Suffering and Hope: an interdisciplinary conference on the ideas underlying the medical specialty of palliative care

The University of St. Thomas Center for Thomistic Studies will celebrate its 25th anniversary with a conference that will bring together experts from a number of fields – philosophy, theology, medicine, nursing, law, literature and art – to put forward a positive view of suffering in the divine scheme, of the importance of affirming life, of regarding dying as a natural process, and of seeking neither to hasten nor to postpone death.

    Dr. Eduardo Bruera, M.D., Head of Palliative Care Unit at M.D. Anderson, Texas Medical Center, Houston, TX
  • Teresa S. Collett , Professor of Law, University of St. Thomas, School of Law, St. Paul, MN
  • Dr. Maureen L. Condic, Associate Professor, Department of Neurobiology and Anatomy, University of Utah, School of Medicine, Salt Lake City, UT
  • Dr. Patrick Lee, Professor of Philosophy, Franciscan University of Steubenville, Steubenville, OH
  • Dr. Janet Smith, Fr. Michael J. McGivney Chair of Life Issues, Sacred Heart Major Seminary, Detroit, MI

The Center for Thomistic Studies invites papers for “Suffering and Hope: an interdisciplinary conference on the ideas underlying the medical specialty of palliative care.”

Papers are invited from philosophers, theologians, medical and nursing practitioners, lawyers, experts in counseling, psychology and the social sciences, and all other areas of study which relate to this increasingly important medical specialty.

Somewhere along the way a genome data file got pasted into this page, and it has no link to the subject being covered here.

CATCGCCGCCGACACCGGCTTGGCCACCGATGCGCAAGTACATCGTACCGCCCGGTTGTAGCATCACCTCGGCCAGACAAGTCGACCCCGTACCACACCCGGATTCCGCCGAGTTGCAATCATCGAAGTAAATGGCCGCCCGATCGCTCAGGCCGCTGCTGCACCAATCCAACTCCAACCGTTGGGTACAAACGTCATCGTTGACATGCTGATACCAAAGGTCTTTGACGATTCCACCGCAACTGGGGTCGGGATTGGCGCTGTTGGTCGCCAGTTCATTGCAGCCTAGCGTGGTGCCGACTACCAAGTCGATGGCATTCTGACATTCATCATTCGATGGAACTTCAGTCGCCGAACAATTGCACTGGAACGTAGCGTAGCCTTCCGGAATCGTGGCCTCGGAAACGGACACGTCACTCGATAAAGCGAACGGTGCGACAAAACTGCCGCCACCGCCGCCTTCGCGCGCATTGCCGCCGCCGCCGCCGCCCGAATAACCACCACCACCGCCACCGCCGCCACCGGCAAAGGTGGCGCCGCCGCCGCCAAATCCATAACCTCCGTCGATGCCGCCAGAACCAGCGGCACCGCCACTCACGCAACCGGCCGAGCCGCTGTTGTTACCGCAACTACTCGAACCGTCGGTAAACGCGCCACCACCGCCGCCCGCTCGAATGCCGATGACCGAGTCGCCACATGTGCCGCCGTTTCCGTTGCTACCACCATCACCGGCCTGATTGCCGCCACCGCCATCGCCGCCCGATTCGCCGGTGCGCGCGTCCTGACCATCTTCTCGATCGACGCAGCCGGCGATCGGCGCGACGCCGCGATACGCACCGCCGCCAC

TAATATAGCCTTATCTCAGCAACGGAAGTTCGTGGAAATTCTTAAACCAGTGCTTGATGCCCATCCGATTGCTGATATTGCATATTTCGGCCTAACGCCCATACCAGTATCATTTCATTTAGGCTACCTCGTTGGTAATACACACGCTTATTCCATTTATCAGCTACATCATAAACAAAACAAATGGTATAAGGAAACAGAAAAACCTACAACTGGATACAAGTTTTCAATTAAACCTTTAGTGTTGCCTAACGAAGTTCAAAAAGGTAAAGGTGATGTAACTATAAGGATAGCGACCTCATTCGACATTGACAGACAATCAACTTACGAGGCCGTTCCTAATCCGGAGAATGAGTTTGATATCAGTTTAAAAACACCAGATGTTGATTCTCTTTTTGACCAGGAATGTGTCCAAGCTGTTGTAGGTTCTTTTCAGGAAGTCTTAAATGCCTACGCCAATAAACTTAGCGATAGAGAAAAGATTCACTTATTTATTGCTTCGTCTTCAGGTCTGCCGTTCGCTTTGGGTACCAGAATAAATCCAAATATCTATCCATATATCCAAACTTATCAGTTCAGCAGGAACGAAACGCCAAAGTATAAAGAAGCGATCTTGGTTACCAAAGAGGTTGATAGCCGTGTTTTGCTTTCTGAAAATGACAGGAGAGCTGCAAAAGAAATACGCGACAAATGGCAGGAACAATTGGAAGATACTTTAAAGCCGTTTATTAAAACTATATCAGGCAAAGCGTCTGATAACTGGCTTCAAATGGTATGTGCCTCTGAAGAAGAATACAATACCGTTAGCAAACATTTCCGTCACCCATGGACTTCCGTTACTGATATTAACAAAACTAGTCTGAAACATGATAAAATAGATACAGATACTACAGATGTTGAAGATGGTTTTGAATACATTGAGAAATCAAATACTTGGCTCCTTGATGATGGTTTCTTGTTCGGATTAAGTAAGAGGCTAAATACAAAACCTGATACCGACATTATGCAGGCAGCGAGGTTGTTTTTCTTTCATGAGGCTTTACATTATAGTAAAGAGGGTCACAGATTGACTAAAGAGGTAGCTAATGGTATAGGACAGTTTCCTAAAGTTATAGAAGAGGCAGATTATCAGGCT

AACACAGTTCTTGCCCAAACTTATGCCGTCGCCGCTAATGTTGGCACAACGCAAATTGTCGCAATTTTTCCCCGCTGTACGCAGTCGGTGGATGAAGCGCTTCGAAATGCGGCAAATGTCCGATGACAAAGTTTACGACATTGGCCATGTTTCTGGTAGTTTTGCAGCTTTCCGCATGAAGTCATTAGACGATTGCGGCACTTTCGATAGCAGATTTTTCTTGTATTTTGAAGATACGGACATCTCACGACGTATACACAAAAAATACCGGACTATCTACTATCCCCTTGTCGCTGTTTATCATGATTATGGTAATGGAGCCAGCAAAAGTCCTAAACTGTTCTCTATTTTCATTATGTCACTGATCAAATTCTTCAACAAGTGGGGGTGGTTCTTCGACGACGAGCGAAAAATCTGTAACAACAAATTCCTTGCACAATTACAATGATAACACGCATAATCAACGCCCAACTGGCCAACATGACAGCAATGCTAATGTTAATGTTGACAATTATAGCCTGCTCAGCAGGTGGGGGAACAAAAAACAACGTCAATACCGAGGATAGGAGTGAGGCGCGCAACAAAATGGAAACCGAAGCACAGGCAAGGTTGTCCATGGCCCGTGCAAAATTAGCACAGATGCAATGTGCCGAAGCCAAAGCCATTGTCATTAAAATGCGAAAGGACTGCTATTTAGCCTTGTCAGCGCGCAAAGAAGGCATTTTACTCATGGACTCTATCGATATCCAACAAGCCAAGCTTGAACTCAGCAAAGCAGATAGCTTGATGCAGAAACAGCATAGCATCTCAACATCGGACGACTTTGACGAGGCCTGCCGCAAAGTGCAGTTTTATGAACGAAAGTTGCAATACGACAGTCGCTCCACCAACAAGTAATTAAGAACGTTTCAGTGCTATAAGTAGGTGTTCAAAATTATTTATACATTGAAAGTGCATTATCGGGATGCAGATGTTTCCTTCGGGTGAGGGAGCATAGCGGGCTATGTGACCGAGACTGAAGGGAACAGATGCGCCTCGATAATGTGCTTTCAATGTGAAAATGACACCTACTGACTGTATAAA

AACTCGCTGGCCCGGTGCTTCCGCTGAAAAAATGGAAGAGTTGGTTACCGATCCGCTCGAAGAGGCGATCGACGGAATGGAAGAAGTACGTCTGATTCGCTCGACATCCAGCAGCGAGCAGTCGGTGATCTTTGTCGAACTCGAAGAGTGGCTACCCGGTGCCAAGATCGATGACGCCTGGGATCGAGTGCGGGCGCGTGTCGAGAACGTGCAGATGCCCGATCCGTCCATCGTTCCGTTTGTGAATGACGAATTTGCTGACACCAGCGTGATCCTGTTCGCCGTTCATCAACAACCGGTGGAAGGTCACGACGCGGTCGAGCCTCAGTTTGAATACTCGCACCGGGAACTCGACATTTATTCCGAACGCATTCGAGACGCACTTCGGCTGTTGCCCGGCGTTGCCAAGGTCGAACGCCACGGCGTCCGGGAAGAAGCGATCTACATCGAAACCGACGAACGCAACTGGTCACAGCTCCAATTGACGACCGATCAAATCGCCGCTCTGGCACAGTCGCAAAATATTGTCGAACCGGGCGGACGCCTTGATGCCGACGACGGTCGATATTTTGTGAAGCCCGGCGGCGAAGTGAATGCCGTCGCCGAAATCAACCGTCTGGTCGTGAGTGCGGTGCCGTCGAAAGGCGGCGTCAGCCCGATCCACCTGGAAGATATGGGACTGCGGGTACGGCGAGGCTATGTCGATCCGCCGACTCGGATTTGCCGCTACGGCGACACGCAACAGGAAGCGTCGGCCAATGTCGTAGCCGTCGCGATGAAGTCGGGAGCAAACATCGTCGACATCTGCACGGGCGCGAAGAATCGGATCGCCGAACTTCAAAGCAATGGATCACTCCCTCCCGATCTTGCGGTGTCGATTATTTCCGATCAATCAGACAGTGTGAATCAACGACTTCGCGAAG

Papers should in general be suitable for a cross-disciplinary audience, though the presentation of some more specialist academic papers is also encouraged. For the purposes of oral presentation, papers should not exceed about 20 minutes of reading (about 2000 words). The Center aims to make the full contents of the Conference available on CD, with the consent of the author, and without prejudice to author’s copyright. It is also hoped to produce a paperback selection of the papers which have most interdisciplinary importance, again without prejudice. 

A title and abstract should be submitted before September 1st 2005. Full papers should be submitted before October 15th 2005 to:

Christopher Martin
Center for Thomistic Studies 
University of St Thomas
3800 Montrose Boulevard
Houston, Texas, 77006 U.S.A.

or by e-mail to


Mark Johnson

Mark Johnson is an associate professor of Theology at Marquette University, and founded on Squarespace in November of 2004. He studied with James Weisheipl, Leonard Boyle, Walter Principe, and Lawrence Dewan, at the Pontifical Institute of Mediaeval Studies (Toronto, Canada).